Picking a cricket 11 via genetic algorithm

‘Cricket team selection using Genetic Algorithm’. This is the title of a paper accepted by the International Scientific Committee of the International Congress on Sports Dynamics held in Melbourne on September 1. The paper was presented by S N Omkar, the yoga guru of the Indian cricket team.

Omkar believes his procedure can help pick a team of 15 or so from the hundreds of aspirants. The theory, formulated along with R Verma of Regional Engineering College, Warangal, takes into account performance and fitness data of players and gives an optimised and balanced team with right number of batsmen, bowlers and wicket-keepers without any human interference.

The other paper submitted by Omkar dwells on ‘Yogic Sun salutation for better cricketing’. The Bangalore-based IISc scientist explains his work in an exclusive interview to The Times of India . Excerpts:

Could you explain in simple terms the process of team selection through genetic algorithm?

Genetic algorithms are inspired by Darwin’s theory of evolution. Simply said, problems are solved by an evolutionary process resulting in a best (fittest) solution (survivor). In other words, the solution is evolved.

The fitness of an organism is measured by its success in its life (survival). Algorithm begins with a set of solutions — represented by chromosomes — called population. In the context of the current problem, each population would consist of team cricketers randomly picked from the probables list. Several such teams, say 2000, are formed. A fitness function is evaluated for each team. The fitness function is based on the performance, health condition, experience, etc., of every member in the team. Constraints like number of spinners or fast bowlers required, scope for new players etc., can also be included.

Based on the fitness of each team, new teams with better fitness values are formed by using some operations like crossover and mutation. The new generation of teams thus formed are most likely to be better than the previous ones. This process of forming new generation of teams is continued until a best fitness value is obtained.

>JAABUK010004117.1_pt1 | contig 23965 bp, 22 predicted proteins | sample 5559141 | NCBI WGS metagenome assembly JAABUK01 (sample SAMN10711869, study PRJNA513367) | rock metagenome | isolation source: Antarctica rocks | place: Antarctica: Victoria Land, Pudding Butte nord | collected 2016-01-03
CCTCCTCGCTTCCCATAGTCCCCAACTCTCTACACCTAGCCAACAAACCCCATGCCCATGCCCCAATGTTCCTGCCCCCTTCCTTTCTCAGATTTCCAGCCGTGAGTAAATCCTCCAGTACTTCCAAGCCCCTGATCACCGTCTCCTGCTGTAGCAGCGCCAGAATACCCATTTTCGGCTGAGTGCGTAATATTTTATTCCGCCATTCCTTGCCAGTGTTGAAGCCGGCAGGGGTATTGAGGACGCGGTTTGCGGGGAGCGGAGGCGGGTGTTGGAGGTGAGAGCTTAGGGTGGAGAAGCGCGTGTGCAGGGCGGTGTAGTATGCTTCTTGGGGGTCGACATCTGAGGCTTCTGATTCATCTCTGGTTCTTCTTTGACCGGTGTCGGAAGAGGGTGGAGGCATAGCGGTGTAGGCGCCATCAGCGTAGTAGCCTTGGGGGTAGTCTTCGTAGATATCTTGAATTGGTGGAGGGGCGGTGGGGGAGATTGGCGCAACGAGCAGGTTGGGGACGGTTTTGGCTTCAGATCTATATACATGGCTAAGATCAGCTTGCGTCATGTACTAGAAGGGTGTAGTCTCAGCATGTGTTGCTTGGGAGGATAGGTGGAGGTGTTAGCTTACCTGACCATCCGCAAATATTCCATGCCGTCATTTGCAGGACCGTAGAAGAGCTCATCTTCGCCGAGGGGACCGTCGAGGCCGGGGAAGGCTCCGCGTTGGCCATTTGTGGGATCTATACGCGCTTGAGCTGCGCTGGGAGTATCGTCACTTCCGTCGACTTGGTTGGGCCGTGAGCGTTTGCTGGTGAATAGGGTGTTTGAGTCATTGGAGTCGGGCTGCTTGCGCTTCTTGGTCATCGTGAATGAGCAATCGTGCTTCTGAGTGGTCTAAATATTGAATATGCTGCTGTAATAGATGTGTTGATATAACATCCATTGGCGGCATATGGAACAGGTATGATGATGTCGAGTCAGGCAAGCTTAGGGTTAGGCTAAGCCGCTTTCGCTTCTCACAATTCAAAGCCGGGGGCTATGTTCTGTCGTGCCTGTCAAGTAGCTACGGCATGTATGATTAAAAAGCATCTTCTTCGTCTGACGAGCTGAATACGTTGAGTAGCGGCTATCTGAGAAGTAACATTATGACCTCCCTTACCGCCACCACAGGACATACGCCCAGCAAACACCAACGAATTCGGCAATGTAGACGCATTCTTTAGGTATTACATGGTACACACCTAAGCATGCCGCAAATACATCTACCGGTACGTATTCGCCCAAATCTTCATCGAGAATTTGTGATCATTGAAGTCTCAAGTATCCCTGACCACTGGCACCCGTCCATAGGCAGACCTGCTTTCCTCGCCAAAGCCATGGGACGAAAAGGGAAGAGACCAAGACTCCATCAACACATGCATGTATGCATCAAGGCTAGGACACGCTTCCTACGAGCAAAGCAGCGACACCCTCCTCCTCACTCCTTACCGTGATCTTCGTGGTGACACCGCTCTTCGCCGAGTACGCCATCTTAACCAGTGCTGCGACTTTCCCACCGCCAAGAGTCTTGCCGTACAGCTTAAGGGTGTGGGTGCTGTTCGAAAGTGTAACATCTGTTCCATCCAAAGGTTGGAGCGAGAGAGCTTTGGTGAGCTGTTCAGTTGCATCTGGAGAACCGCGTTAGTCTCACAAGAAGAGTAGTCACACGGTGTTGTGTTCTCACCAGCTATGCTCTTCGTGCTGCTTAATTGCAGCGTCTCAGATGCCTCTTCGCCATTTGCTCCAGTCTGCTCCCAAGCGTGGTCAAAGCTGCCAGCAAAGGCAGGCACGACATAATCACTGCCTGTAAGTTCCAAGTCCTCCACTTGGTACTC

How is this procedure different from an evaluation of batting, bowling fielding performances with the help of statistics? What makes it foolproof?

Genetic algorithms belong to the class of stochastic search methods. It optimises the fitness function chosen, thus differing from statistics. Genetic algorithms operate on a population of solutions and in many practical problems they seem to yield good results.

Take for instance a batsman A (somebody like Srikkanth), who is flashy and wants to strike every ball, and musters up an average of 40. And another batsman B (somebody like Shiv Sundar Das perhaps) who is cautious and judicious, but has a batting average of 35. Let’s assume other factors are equal. In this case, how does the method work? Who would gain entry into the team?

This can be taken care while defining the fitness or objective function. For example, objective function can include a parameter (strike rate) and more weightage can be given in case one is selecting the team for one-dayers.

Apart from this one can also include factors like performance of any individual against a particular team (within the country /abroad) in the past. Also, an individual’s performance on a certain pitch can also be included in the fitness function.

Does this method take into consideration rival strengths too? This is vital in a ‘human’ selection procedure. For example, if Australia has five left-handers, would we go in for two off-spinners? Again, what kind of spinners __ finger spinners or tweakers?

It is possible. All these depend on how one defines the fitness or objective function.

Can this method evaluate who’s the better bat — Sachin Tendulkar and Brian Lara?

This method is used for optimization.


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